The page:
AMHERST, Mass. – Once again, seven University of Massachusetts Amherst faculty members are among “the world’s leading scientific minds,” whose publications are among the most influential in their fields, according to a survey by leading multinational media and information firm Thomson Reuters.
Thomson Reuters compilers who set out to identify “some of the best and brightest scientific minds of our time” recently recognized UMass Amherst food scientists Eric Decker and David Julian McClements, polymer scientist Thomas Russell, soil chemist Baoshan Xing of the Stockbridge School of Agriculture, biostatistician and epidemiologist Susan Hankinson of the School of Public Health and Health Sciences, microbiologist Derek Lovley and astronomer Mauro Giavaliso in its recent Highly Cited Researchers 2016 list.
Thomson Reuters says, “The 2016 list focuses on contemporary research achievement: only Highly Cited Papers in science and social sciences journals indexed in the Web of Science Core Collection during the 11-year period 2004-14 were surveyed.” These papers are defined as those that rank in the top 1 percent by citations for field and publication year in the Web of Science.
Michael Malone, vice chancellor for research and engagement for the campus, says, “The results of this citation study demonstrate the terrific impact of the research done by this distinguished group of UMass Amherst faculty and their students.”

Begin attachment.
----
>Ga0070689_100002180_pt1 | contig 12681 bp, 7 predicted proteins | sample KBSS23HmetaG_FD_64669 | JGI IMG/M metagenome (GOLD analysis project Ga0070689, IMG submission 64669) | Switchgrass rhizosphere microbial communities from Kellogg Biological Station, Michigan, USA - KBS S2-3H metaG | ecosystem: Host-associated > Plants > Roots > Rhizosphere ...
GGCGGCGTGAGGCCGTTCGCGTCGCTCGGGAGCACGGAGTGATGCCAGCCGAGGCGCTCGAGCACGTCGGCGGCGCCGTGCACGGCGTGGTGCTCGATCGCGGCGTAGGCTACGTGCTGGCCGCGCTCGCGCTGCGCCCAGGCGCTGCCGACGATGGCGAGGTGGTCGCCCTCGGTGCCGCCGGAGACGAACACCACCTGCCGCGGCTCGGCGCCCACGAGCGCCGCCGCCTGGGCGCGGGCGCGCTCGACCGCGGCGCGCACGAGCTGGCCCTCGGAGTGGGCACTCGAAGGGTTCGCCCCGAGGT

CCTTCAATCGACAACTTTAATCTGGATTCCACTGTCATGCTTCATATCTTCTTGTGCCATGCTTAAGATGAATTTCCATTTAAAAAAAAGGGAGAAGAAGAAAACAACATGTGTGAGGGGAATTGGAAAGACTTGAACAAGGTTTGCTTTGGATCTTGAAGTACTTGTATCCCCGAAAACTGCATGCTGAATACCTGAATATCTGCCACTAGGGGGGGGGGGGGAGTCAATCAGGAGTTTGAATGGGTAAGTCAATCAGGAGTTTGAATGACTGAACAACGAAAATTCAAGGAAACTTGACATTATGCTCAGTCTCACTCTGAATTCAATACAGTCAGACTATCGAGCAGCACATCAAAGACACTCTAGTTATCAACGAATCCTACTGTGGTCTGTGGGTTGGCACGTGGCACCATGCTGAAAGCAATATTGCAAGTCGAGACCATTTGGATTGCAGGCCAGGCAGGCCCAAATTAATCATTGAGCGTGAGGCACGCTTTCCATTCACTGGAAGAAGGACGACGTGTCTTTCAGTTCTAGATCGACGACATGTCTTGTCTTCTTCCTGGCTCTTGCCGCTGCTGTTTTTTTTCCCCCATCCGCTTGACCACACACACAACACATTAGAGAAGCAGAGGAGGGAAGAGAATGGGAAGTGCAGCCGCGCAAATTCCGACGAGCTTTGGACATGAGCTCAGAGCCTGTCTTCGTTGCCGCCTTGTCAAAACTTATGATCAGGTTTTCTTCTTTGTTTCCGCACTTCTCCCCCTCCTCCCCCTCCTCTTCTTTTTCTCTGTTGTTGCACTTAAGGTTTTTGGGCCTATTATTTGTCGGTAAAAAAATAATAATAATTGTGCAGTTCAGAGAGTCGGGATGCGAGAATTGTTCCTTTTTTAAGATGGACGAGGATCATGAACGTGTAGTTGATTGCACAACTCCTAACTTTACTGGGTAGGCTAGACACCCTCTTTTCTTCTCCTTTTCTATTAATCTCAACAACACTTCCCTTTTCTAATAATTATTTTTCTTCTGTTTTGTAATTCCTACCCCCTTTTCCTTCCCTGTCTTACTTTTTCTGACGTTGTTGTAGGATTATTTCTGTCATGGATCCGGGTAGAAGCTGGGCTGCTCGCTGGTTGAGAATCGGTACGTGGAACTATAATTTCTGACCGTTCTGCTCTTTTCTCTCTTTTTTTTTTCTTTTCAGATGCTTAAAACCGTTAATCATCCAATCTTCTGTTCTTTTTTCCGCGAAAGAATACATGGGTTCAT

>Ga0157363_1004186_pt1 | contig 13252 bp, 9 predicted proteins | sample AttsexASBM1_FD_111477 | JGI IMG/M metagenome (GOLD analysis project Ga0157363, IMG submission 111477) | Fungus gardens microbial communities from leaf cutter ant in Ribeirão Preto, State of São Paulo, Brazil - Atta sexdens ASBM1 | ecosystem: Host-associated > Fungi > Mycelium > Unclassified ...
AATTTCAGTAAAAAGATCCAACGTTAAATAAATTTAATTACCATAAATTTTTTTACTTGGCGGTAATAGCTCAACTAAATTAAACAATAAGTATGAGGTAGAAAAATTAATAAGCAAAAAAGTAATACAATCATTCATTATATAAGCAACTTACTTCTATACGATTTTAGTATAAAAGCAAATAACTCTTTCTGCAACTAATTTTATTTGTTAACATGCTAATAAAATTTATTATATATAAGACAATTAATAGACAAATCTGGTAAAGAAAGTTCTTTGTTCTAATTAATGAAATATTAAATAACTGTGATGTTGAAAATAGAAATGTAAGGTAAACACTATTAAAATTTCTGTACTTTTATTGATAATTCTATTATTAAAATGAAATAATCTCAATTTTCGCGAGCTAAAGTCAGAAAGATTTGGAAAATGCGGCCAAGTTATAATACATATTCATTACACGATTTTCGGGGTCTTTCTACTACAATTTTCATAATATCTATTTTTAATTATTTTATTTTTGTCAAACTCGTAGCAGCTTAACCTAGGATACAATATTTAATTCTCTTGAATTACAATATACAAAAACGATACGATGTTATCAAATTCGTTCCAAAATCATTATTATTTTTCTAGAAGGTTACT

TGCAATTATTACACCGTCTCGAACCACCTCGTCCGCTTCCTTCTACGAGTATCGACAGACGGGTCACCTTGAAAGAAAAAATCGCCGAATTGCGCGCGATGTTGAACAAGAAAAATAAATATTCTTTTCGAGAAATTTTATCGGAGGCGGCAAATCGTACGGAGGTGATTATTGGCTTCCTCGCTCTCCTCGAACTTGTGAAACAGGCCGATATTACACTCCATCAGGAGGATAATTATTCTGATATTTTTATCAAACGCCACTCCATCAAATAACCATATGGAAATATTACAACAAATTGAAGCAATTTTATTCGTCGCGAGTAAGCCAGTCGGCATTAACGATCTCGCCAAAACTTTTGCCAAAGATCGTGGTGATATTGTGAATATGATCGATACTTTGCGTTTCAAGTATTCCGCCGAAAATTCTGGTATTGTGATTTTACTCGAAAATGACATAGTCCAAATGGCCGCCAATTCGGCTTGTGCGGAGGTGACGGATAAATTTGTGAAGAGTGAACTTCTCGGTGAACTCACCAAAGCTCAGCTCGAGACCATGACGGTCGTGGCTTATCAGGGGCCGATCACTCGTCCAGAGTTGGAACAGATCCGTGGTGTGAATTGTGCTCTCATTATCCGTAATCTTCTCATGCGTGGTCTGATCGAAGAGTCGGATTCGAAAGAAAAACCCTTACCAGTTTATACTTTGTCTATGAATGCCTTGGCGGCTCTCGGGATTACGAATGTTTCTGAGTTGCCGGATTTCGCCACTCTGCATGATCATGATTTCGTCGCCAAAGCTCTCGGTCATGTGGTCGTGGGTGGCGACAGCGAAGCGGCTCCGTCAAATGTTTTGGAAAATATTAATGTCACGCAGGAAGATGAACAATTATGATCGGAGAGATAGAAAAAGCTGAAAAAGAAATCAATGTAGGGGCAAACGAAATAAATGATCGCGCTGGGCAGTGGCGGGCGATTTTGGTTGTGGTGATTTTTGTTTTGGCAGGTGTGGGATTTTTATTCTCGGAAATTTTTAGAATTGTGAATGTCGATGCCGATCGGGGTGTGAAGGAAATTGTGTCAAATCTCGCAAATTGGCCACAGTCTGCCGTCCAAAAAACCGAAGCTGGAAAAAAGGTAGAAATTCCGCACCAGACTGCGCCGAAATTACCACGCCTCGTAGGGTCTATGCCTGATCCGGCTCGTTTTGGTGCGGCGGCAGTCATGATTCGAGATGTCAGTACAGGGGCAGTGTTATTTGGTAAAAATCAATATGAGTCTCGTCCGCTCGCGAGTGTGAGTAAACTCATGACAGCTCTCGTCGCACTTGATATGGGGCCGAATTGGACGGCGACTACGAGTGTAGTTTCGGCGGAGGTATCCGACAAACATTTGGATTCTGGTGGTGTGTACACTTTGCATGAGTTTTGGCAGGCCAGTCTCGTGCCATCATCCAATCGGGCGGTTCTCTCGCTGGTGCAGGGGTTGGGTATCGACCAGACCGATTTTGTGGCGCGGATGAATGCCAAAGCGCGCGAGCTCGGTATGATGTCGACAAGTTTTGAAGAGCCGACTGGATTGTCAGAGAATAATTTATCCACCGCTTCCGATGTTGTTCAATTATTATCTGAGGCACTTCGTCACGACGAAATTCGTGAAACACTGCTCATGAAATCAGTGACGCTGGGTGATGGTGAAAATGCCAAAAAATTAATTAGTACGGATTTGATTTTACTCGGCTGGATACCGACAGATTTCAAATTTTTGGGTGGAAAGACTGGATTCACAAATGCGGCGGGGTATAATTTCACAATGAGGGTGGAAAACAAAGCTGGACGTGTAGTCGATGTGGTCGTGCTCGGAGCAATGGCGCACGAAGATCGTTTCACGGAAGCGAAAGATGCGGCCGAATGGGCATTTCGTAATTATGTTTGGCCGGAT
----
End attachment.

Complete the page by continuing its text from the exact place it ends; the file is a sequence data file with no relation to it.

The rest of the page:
The UMass Amherst researchers are among more than 3,000 researchers in 21 fields who earned this distinction “by writing the greatest numbers of reports officially designated by Essential Science Indicators as highly cited papers, ranking among the top 1 percent most cited for their subject field and year of publication, earning them the mark of exceptional impact,” the compilers explain.
To focus on “more contemporary research achievement” and “recognize early and mid-career as well as senior researchers,” for this year’s list they survey only articles and reviews in science and social sciences journals indexed in the Web of Science Core Collection during the period 2004-14. Next, as an impact measure they consider only Highly Cited Papers, those ranked in the top 1 percent by citations for field and year, instead of total citations.
“Relatively younger researchers are more apt to emerge in such an analysis than in one dependent on total citations over many years,” compilers note. Data used in the analysis and selection came from Essential Science Indicators, 2002-12, which included 113,092 Highly Cited Papers.
The Thomson Reuters group determined how many researchers to include in the list for each field based on the population of each field. The analysis does not include letters to the editor, correction notices and other marginalia.
The ranking team notes that “there are many highly accomplished and influential researchers who are not recognized by the method described above and whose names do not appear in the new list,” and “the only reasonable approach to interpreting a list of top researchers such as ours is to fully understand the method behind the data and results, and why the method was used.”